Jaguar will sell only electric vehicles (EVs) from 2025, and yet its first (and thus far only) EV won’t be part of its line-up.
It’ll therefore go to the scrapheap along with the XE, XF, E-Pace and F-Pace, instead of sticking around and being made “better and better” as had been suggested by former JLR CEO Thierry Bolloré. It had previously been expected to stick around in its current guise until around 2027.
It’s unclear when exactly each of these Jaguars will be euthanised, however the clock is ticking for all of them.
“We don’t want the product to be out of the market for too long, particularly the electrified one [I-Pace],” Mr Mardell told Autocar.
“…We’ve got time – we’ve got nine to 12 months – to work through these decisions.”
The first of the brand’s new generation of vehicles, riding a platform called the Jaguar Electric Architecture (JEA), is due in the first half of 2025.
The I-Pace has been produced by contract manufacturer Magna Steyr in Austria since its introduction in 2018, and its slinky silhouette was penned under former Jaguar design head Ian Callum.
It has proved a disappointing seller for the British brand, peaking in 2019 with 17,355 sales globally. It has continued to decline since then, with sales dropping to just 7307 units last year.
In Australia, it has been a virtual non-entity. From a height of 155 sales in 2019, Jaguar sold just 23 examples here last year.
The I-Pace was the worst-selling SUV in Australia of all those available in Australian showrooms in 2022, excluding discontinued and just-introduced vehicles. It was outsold even by the Rolls-Royce Cullinan (37 sales).
Despite its unpopularity, Mr Mardell credited the I-Pace with helping the firm develop the new JEA-based models.
Mr Mardell was officially appointed as CEO of JLR this year after having served in an interim capacity since late in 2022, and having previously served as the company’s chief financial officer.
The brand has released only a single, cryptic teaser of one of its new models, though Mr Mardell told Autocar it’s rolling out JEA to allow for “exuberant” proportions.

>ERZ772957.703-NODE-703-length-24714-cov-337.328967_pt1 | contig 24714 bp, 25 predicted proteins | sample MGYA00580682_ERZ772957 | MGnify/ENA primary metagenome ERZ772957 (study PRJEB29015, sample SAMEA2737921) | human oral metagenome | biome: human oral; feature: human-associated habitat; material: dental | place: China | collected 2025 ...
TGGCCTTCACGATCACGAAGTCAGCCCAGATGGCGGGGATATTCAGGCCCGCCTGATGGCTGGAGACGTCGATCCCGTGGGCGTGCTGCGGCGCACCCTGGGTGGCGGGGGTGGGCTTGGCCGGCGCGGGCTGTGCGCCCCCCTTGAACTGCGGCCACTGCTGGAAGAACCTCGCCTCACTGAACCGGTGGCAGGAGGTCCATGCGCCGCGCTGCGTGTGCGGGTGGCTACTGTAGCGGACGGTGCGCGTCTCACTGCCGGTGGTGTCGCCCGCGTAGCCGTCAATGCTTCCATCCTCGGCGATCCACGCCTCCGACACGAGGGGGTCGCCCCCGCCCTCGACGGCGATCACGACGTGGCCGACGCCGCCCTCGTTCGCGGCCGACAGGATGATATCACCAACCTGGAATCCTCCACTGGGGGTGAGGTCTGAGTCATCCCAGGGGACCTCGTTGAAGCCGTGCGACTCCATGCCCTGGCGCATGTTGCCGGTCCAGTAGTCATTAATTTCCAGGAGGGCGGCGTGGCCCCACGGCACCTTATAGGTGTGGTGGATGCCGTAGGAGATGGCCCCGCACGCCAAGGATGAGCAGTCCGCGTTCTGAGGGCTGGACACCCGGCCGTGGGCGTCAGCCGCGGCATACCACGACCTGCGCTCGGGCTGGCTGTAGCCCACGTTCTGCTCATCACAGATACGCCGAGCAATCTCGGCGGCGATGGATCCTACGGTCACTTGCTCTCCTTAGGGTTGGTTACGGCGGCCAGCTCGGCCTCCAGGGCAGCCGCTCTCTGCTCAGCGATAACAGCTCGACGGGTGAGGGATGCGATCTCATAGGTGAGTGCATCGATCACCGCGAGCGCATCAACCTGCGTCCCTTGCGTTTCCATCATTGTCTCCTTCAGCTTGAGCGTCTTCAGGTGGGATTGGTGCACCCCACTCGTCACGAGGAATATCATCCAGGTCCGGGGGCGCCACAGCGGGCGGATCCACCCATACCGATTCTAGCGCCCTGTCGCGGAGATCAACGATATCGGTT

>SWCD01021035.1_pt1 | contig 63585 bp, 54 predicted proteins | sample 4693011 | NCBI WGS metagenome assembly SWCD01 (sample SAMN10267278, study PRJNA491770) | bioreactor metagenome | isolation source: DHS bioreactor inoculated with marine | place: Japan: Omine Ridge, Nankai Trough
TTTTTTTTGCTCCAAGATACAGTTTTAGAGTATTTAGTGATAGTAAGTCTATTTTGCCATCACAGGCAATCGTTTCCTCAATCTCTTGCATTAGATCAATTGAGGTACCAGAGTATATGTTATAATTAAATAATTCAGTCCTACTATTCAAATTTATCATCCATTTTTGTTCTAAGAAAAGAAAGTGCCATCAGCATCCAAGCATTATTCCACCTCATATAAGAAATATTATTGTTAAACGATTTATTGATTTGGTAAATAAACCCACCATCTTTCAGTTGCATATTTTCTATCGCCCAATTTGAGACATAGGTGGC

“The wheelbase on these vehicles and this architecture will be longer. Then you can get the beautiful flows that you need from the vehicle,” he said.
The company has been tight-lipped with details on its planned renaissance, but it has confirmed it will launch a four-door grand tourer in 2025 with a range of around 700km and a starting price in the UK of £100,000 (A$189,000).
It will be followed by two additional vehicles, potentially SUVs.
JLR chief creative officer Gerry McGovern recently made some scathing remarks about Jaguar’s outgoing brand strategy as it pivots to becoming a more exclusive marque.
“What we won’t worry about is being loved by everybody, because that’s the kiss of death,” Gerry McGovern told investors at a conference in remarks reported by Autocar, warning this is a recipe for “mediocrity”.
“That’s what’s put Jaguar where it is today with, which is with no equity whatsoever.”
Jaguar had long been a two-model brand, but in the 2000s it was expanded to include more affordable X-Type and S-Type models, neither of which ended up meeting sales targets.
That didn’t stop Jaguar from having a crack once again at higher-volume segments with XE and XF successors for these models, plus the E-Pace and F-Pace SUVs.
But Jaguar wants to return to a smaller, more prestigious line-up, with McGovern specifically referencing the salad days of the 1990s.
“This brand was incredibly successful in North America 25 years ago before we took the compromises and the decisions we made,” he said.
“A lower-volume, higher-price positioning is absolutely the right position for Jaguar today.
“There has been a [25-year] void in between. So it’s reasonable to assume there’s a lot of work to build that brand equity.”
While under previous CEO Thierry Bolloré, JLR ended development of a new-generation XJ flagship sedan which would have offered electric power, and announced the iconic brand would become a high-end EV-only brand from 2025 with breathtaking designs.
“When Jaguars appear for the first time, they need to have that jaw-dropping moment: ‘Wow, Jesus, what’s that?’” McGovern said.
“I don’t think I’ve had any failures and I didn’t feel like having a failure with Jaguar,” he added.